Local health care workers sounded the alarm on diminishing hospital capacity at Friday's Burleigh-Morton COVID-19 Task Force meeting.
Employees for Sanford Health and CHI St. Alexius Health in Bismarck said that an increasing number of COVID-19 cases are taking up hospital resources.
Dr. David Field told the task force that Sanford held nine patients in the emergency room Thursday night because there weren't enough beds to admit them.
"We have to take care of our COVID folks, but it's starting to displace our other care," Field said.
Raumi Kudrna of CHI St. Alexius Health said the hospital has 25 to 30 COVID-19 patients a day on average and admits one new patient for every one discharged.
She also said that this week the hospital had to defer elective procedures that would require hospitalization.
"This is huge, and this is not just happening in Burleigh-Morton counties," Kudrna said. "People don't quite understand until they have a loved one who needs health care or hospitalization just how stretched our resources are right now."
Vern Dosch, who heads the contact tracing effort for the state, said the Department of Health's dashboard data on hospital capacity doesn't fully reflect hospital capacity concerns in the community. The dashboard only shows data for hospitalizations statewide.
"There is a total disconnect between what we've heard from people who are right in the middle of this, this morning, and what is being communicated to our populous," Dosch said. He added that access to hospital care cannot be limited and said lack of hospital access was one factor in the severity of the COVID-19 outbreak in New York.
Task force members said they were surprised to learn about the state of local hospitals. University of Mary Executive Vice President Jerome Richter said he was shocked to learn the hospitals were this busy because when he checks his Care19 app, the hospitalization numbers seem good.
"The governor every week is telling us the hospitals are fine," Morton County Public Information Officer Maxine Herr said. "We've got to get on the same message."
Task force members also addressed recent COVID-19 outbreaks in nursing homes and long-term care facilities. Health care professionals said those cases are being brought into facilities from employees or visitors who contract the virus out in the community.
Visitors to hospitals and long-term care facilities aren't monitored the entire time they visit patients, Dr. Noe Mateo of Sanford Health said. Once they're inside a patient's room, visitors might take off their masks or not follow social distancing guidelines.
"We like to think that hospitals and clinics are fortresses, but not against this virus," Mateo said. "It's going to go wherever it wants to."
Eight new deaths reported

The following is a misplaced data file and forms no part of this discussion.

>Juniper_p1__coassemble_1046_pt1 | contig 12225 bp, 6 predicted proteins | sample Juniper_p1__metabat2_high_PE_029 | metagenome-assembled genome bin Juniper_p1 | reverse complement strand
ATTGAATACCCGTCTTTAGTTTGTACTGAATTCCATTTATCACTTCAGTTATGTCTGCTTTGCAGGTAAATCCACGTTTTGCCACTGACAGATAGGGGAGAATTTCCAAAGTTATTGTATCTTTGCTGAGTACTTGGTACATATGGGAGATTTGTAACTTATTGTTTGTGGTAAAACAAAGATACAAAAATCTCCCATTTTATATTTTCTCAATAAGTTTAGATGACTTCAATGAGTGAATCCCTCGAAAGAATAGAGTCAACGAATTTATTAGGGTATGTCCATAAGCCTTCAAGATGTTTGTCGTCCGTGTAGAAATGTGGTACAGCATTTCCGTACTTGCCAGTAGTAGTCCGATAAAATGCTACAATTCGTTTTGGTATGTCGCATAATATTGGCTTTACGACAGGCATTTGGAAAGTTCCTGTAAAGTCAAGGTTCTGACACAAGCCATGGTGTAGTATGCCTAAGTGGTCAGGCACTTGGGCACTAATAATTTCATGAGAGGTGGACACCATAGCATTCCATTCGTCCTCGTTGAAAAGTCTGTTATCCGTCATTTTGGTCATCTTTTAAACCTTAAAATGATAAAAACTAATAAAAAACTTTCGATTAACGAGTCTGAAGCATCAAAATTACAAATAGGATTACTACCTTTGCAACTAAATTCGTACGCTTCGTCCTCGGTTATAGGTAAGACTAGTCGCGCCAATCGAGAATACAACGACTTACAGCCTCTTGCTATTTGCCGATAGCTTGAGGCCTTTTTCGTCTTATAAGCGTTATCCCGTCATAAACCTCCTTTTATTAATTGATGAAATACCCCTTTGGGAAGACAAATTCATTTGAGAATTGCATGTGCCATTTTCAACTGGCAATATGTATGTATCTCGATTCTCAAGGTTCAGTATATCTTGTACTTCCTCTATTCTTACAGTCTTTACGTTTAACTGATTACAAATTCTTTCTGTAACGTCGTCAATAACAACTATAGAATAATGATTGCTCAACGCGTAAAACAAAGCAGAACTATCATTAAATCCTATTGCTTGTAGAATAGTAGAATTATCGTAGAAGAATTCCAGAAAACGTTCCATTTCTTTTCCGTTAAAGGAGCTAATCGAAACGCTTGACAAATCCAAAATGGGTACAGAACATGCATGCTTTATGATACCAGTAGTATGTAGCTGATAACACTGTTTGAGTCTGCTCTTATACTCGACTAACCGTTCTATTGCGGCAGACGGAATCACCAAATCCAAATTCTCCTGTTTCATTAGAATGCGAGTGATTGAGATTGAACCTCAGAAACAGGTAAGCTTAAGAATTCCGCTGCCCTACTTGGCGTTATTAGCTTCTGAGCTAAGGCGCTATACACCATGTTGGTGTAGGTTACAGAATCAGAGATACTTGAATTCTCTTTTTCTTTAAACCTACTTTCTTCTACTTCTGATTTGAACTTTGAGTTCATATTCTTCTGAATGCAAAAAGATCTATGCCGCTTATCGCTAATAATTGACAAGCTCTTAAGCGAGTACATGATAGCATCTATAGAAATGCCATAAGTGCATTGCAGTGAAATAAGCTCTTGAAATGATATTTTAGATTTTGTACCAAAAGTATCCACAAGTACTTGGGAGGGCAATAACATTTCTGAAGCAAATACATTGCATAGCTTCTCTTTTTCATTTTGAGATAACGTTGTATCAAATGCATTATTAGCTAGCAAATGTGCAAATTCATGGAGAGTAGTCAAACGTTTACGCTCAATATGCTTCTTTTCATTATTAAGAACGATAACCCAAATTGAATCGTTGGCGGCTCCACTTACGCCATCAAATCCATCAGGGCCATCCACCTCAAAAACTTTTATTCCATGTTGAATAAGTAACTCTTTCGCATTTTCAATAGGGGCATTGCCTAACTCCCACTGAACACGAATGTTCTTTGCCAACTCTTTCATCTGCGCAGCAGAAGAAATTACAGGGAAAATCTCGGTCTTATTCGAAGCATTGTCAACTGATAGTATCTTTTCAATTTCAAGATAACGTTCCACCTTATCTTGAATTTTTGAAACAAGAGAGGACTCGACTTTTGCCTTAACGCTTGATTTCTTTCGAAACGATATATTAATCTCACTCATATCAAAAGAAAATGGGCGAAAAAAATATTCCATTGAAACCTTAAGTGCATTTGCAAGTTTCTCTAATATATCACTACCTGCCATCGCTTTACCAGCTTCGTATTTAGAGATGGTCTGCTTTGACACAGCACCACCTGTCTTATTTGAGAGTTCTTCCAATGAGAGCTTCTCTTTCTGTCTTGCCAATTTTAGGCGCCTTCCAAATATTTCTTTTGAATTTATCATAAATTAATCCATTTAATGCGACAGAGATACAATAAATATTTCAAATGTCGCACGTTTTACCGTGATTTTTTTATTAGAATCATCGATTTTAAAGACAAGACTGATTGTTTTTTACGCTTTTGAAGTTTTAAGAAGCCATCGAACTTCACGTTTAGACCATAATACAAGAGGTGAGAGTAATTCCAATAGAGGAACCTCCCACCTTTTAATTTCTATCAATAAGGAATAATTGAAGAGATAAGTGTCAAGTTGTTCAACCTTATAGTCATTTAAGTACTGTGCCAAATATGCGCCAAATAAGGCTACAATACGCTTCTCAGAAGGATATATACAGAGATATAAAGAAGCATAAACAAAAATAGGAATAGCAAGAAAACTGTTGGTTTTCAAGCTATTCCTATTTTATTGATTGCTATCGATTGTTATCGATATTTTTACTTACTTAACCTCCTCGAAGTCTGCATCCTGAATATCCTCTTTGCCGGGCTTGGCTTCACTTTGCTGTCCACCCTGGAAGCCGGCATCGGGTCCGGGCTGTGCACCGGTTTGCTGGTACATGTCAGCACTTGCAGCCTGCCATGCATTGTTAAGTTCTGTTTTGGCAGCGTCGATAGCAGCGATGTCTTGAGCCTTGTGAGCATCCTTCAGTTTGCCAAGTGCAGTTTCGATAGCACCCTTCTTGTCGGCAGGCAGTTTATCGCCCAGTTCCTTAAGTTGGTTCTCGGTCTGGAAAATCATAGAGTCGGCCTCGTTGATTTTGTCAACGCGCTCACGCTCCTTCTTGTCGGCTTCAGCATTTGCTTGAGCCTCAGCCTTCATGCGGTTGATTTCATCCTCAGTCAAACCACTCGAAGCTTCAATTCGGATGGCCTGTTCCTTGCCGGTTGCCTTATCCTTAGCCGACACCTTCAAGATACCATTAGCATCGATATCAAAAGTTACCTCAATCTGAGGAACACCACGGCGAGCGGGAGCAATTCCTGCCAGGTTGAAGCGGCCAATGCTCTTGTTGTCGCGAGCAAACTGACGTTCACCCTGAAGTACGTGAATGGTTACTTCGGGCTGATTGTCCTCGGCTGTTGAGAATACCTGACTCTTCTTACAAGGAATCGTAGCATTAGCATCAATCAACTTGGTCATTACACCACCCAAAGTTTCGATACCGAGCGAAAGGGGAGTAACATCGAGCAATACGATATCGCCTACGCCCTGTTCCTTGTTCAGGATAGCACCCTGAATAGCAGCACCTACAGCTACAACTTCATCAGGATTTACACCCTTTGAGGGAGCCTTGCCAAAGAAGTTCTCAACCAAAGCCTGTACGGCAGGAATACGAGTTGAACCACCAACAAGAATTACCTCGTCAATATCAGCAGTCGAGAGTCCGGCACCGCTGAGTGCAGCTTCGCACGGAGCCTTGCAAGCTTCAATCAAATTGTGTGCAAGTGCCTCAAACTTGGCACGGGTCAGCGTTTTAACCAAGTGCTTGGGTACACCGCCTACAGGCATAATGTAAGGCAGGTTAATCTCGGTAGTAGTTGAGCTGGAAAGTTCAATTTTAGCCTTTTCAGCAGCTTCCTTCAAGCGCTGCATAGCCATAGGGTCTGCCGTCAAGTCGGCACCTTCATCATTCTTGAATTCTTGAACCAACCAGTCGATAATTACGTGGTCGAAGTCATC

The North Dakota Department of Health reported eight new deaths Friday, including three in Burleigh and Morton counties, as the state reached another record number of active COVID-19 cases.
The department reported the deaths of a woman in her 80s and a man in his 90s from Burleigh County, and a man in his 90s from Morton County, all with underlying health conditions. The deaths of a man and a woman in their 70s from Ward County and three Stark County women, one in her 60s, one in her 70s and one in her 90s were also reported. All had underlying conditions. There have been 219 deaths related to COVID-19 during the pandemic.
The health department also reported 436 new active cases, bringing the total number of active cases to a new high of 3,562. Since the beginning of the pandemic, 19,885 people have tested positive and 16,104 have recovered. The state reported 347 recoveries yesterday.
Eighty-nine people are currently hospitalized with the coronavirus.
The Department of Health reported 34 new cases in Burleigh County, 23 in Morton, 57 in Cass County, 48 in Grand Forks County, 101 in Stark County, nine in Ward County and 36 in Williams County. Burleigh County has 684 active cases, Morton County has 276, Cass County has 543, Grand Forks County has 251, Stark County has 379, Ward County has 184 and Williams County has 234.
The number of tests completed Thursday totals 5,814, bringing the number of tests processed since the start of the pandemic to 609,021.
Emergency declaration extended
The Bismarck City Commission on Tuesday approved an extension of Bismarck's coronavirus-related emergency declaration.
The initial declaration came on March 15. It’s been extended five times since then. It’s a necessary step to getting state and federal aid. The declaration will be in effect until mid-October.
Gov. Doug Burgum and President Donald Trump also have declared emergencies due to the pandemic.
Reach Sam Nelson at 701-250-8264 or email@example.com.